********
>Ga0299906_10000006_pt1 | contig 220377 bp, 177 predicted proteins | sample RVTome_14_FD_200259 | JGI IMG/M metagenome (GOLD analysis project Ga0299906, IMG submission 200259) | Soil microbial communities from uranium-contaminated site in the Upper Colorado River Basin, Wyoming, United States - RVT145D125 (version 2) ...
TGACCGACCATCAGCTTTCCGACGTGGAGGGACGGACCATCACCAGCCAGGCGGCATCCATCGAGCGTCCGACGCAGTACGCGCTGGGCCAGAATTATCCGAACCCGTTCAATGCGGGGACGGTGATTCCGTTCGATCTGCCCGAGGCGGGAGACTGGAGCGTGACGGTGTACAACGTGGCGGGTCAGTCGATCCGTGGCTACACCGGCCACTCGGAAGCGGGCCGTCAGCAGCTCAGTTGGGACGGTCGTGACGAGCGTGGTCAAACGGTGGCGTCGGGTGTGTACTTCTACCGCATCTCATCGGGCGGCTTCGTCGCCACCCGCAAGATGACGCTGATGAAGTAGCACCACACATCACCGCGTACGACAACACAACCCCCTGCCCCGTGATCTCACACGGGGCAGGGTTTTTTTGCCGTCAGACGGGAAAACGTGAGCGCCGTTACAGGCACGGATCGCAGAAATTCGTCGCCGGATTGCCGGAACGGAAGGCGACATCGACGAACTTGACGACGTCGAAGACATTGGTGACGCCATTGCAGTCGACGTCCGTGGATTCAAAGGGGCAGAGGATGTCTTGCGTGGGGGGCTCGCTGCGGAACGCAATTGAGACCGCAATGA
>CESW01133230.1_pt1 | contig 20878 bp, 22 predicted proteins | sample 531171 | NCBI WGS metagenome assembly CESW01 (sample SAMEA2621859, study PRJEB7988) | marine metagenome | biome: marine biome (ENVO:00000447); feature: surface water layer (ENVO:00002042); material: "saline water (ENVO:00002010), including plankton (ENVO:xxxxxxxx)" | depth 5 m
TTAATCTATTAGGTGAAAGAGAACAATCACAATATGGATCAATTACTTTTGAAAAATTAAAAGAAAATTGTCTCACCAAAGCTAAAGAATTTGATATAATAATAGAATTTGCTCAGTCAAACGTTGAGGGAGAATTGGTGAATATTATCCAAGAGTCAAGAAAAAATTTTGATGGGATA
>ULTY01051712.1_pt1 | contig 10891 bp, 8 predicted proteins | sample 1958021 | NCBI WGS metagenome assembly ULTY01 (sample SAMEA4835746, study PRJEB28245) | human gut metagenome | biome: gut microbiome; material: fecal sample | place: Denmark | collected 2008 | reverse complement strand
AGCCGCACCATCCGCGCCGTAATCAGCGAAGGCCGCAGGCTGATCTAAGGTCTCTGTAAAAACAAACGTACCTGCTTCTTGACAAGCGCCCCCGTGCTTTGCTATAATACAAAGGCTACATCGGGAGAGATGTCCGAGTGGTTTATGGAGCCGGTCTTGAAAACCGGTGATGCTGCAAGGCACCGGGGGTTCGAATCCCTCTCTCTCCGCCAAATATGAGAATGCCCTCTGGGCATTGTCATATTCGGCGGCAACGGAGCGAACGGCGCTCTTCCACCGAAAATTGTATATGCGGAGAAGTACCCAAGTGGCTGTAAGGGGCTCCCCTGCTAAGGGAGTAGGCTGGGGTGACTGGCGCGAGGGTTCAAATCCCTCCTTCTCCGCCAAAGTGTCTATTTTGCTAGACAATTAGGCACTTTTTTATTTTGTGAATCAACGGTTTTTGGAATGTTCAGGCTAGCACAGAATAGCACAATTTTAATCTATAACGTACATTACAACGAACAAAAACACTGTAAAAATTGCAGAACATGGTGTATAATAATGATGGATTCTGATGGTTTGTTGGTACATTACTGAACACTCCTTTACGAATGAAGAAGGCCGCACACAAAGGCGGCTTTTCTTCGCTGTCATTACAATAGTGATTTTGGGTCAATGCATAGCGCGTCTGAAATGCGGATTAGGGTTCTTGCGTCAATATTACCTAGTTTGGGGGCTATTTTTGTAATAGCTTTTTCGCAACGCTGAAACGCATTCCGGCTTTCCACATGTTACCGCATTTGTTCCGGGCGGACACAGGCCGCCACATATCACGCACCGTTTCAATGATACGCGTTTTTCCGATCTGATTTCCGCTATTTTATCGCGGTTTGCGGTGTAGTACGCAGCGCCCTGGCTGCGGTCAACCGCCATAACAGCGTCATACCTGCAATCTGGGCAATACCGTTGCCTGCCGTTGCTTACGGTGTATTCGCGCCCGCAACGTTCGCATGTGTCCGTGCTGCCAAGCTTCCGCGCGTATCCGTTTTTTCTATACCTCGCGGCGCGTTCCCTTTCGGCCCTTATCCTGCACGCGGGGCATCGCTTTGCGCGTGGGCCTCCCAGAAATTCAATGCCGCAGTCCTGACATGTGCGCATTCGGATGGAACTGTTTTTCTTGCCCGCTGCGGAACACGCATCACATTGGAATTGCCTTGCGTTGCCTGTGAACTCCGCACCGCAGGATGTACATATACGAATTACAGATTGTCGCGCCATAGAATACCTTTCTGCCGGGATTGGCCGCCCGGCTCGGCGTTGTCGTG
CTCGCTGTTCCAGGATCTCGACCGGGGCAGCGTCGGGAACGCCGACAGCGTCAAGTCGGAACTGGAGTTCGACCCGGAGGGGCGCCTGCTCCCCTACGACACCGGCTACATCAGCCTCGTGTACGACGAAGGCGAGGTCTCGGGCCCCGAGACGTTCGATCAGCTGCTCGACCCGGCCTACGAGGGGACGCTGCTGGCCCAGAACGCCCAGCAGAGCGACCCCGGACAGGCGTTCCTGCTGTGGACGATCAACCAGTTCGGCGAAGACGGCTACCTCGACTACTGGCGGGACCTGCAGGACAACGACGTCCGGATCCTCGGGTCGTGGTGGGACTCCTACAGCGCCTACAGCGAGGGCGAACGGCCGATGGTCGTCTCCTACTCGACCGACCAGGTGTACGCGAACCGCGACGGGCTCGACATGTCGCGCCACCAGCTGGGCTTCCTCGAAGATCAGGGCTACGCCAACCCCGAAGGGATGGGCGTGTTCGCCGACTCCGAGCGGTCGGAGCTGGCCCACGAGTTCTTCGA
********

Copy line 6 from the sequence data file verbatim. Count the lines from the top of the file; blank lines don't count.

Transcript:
AGCCGCACCATCCGCGCCGTAATCAGCGAAGGCCGCAGGCTGATCTAAGGTCTCTGTAAAAACAAACGTACCTGCTTCTTGACAAGCGCCCCCGTGCTTTGCTATAATACAAAGGCTACATCGGGAGAGATGTCCGAGTGGTTTATGGAGCCGGTCTTGAAAACCGGTGATGCTGCAAGGCACCGGGGGTTCGAATCCCTCTCTCTCCGCCAAATATGAGAATGCCCTCTGGGCATTGTCATATTCGGCGGCAACGGAGCGAACGGCGCTCTTCCACCGAAAATTGTATATGCGGAGAAGTACCCAAGTGGCTGTAAGGGGCTCCCCTGCTAAGGGAGTAGGCTGGGGTGACTGGCGCGAGGGTTCAAATCCCTCCTTCTCCGCCAAAGTGTCTATTTTGCTAGACAATTAGGCACTTTTTTATTTTGTGAATCAACGGTTTTTGGAATGTTCAGGCTAGCACAGAATAGCACAATTTTAATCTATAACGTACATTACAACGAACAAAAACACTGTAAAAATTGCAGAACATGGTGTATAATAATGATGGATTCTGATGGTTTGTTGGTACATTACTGAACACTCCTTTACGAATGAAGAAGGCCGCACACAAAGGCGGCTTTTCTTCGCTGTCATTACAATAGTGATTTTGGGTCAATGCATAGCGCGTCTGAAATGCGGATTAGGGTTCTTGCGTCAATATTACCTAGTTTGGGGGCTATTTTTGTAATAGCTTTTTCGCAACGCTGAAACGCATTCCGGCTTTCCACATGTTACCGCATTTGTTCCGGGCGGACACAGGCCGCCACATATCACGCACCGTTTCAATGATACGCGTTTTTCCGATCTGATTTCCGCTATTTTATCGCGGTTTGCGGTGTAGTACGCAGCGCCCTGGCTGCGGTCAACCGCCATAACAGCGTCATACCTGCAATCTGGGCAATACCGTTGCCTGCCGTTGCTTACGGTGTATTCGCGCCCGCAACGTTCGCATGTGTCCGTGCTGCCAAGCTTCCGCGCGTATCCGTTTTTTCTATACCTCGCGGCGCGTTCCCTTTCGGCCCTTATCCTGCACGCGGGGCATCGCTTTGCGCGTGGGCCTCCCAGAAATTCAATGCCGCAGTCCTGACATGTGCGCATTCGGATGGAACTGTTTTTCTTGCCCGCTGCGGAACACGCATCACATTGGAATTGCCTTGCGTTGCCTGTGAACTCCGCACCGCAGGATGTACATATACGAATTACAGATTGTCGCGCCATAGAATACCTTTCTGCCGGGATTGGCCGCCCGGCTCGGCGTTGTCGTG